Tendon boots help protect horses’ front legs from injuries such as hoof strikes or collisions with jumps. Wraps protect this sensitive area during travel or flat work. But Austrian researchers have determined that boots and wraps have definite effects on skin and tendon temperature as well—and those effects are probably not without health consequences for the horse.
During exercise skin temperature under boots or wraps increases significantly—in a recent study sometimes more than 30%, according to Simone Westermann, DrMedVet, a researcher in the Units of Large Animal Surgery and Orthopedics at the University of Veterinary Medicine in Vienna.
Whether that leg temperature increase is good or bad, though, remains to be determined, Westermann said. Especially on cold days, keeping tendons warm might be a good thing, since cooler temperatures can constrict the blood vessels in the tendons. However, too much heat can damage tendon cells, as well, she said. High heat can prevent sufficient oxygen from reaching tendon cells, which can lead to insufficient cell metabolism and overuse injuries.
Westermann and her fellow researchers investigated 10 riding horses worked on the longe line, with or without wraps or boots. They measured leg temperature using local sensors and thermography at rest and during trotting. On the first day, without wraps or boot, horses' leg temperatures remained essentially the same between resting and trotting. On the second day of testing, horses wore a fleece wrap on one front leg and a neoprene boot on the other. The wrapped and booted legs' resting temperatures were only slightly higher than those of the bare legs. But when the horses were exercised at the trot, the covered legs' temperatures were significantly higher than the bare legs'.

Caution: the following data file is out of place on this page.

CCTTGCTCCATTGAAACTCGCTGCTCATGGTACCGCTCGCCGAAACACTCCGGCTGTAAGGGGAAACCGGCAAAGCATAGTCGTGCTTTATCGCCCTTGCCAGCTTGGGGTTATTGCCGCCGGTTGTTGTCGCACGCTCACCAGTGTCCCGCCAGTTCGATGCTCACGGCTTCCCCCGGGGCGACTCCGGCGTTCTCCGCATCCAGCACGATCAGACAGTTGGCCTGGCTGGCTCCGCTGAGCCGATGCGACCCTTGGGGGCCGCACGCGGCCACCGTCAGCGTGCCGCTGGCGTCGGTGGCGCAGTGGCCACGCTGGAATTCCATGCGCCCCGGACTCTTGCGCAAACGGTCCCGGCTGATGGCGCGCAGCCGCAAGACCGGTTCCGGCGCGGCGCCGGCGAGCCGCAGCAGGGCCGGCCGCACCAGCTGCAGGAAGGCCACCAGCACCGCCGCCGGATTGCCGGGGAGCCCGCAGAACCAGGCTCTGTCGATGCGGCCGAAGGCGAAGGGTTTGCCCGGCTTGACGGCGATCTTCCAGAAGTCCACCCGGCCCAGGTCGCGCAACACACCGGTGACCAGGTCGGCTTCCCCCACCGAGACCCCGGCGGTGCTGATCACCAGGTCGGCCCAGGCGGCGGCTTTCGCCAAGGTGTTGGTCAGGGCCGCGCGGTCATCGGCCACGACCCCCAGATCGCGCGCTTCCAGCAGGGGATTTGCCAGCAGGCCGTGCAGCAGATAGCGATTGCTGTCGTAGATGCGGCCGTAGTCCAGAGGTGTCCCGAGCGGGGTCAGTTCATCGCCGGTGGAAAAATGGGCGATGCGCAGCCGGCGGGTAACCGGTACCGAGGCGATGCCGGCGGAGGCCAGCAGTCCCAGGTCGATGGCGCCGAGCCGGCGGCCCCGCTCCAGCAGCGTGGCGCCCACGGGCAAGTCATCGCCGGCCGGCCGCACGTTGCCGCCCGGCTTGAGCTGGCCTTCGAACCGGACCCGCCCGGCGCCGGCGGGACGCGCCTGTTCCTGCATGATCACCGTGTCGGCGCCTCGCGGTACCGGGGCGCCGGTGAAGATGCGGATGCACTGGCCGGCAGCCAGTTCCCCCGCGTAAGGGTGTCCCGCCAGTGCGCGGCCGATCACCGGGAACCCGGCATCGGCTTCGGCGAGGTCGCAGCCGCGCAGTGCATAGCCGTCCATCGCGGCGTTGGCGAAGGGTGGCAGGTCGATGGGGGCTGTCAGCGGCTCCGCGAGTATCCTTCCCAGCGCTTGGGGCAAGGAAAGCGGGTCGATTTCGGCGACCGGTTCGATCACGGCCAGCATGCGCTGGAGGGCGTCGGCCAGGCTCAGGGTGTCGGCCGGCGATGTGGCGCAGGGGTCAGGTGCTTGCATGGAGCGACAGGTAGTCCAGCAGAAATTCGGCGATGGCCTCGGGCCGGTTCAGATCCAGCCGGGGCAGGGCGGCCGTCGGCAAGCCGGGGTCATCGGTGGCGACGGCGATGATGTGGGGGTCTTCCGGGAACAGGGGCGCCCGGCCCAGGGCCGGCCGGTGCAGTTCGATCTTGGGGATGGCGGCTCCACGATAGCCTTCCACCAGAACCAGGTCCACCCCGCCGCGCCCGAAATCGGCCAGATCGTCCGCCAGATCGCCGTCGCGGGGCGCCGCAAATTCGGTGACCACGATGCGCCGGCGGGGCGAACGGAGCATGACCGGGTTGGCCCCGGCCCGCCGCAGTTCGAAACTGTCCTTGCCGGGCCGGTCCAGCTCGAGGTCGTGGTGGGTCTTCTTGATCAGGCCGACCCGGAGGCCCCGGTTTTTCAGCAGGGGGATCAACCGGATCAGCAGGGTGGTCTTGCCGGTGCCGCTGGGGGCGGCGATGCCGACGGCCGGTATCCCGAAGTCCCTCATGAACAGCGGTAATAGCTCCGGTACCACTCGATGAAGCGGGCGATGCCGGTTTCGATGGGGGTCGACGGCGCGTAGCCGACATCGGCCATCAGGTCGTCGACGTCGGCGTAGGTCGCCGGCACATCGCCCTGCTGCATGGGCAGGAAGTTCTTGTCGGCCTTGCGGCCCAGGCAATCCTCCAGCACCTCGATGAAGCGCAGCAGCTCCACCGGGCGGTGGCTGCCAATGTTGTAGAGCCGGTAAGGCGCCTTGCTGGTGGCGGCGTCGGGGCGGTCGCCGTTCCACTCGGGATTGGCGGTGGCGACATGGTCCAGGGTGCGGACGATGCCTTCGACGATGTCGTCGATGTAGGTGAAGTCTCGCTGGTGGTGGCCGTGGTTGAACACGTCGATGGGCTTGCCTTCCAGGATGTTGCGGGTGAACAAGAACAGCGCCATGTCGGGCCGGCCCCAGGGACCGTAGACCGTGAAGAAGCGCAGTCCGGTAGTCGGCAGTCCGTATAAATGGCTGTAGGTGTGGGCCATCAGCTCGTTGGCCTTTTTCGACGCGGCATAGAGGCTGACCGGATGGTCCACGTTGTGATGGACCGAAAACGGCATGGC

Bare legs did not heat up much during trotting exercise, Westermann said. This is likely because the air flow allows the heat to evaporate, whereas boots and wraps keep the heat trapped inside, she said.
“It cannot be excluded that heat development under a tendon boot during strenuous exercise could be detrimental to the tendon cells,” she said.
Still, that’s not necessarily a reason to abandon tendon boots and wraps, she added. “I think using tendon boots for normal training is not a problem,” she said. “And boots and bandages protect the tendons mechanically from trauma of hoofs or bars, etc. It also helps to keep the foot warm.” A warm foot has good blood flow to it, which is important for the foot's health.
Although Westermann's study results confirm a heat increase, it’s too early to make practical recommendations, she said. The team didn’t compare open and closed boots, different kinds of materials, or varying outdoor temperatures. Their research is ongoing.
The study, "Effect of a bandage or tendon boot on skin temperature of the metacarpus at rest and after exercise in horses," was published in the American Journal of Veterinary Research.
Disclaimer: Seek the advice of a qualified veterinarian before proceeding with any diagnosis, treatment, or therapy.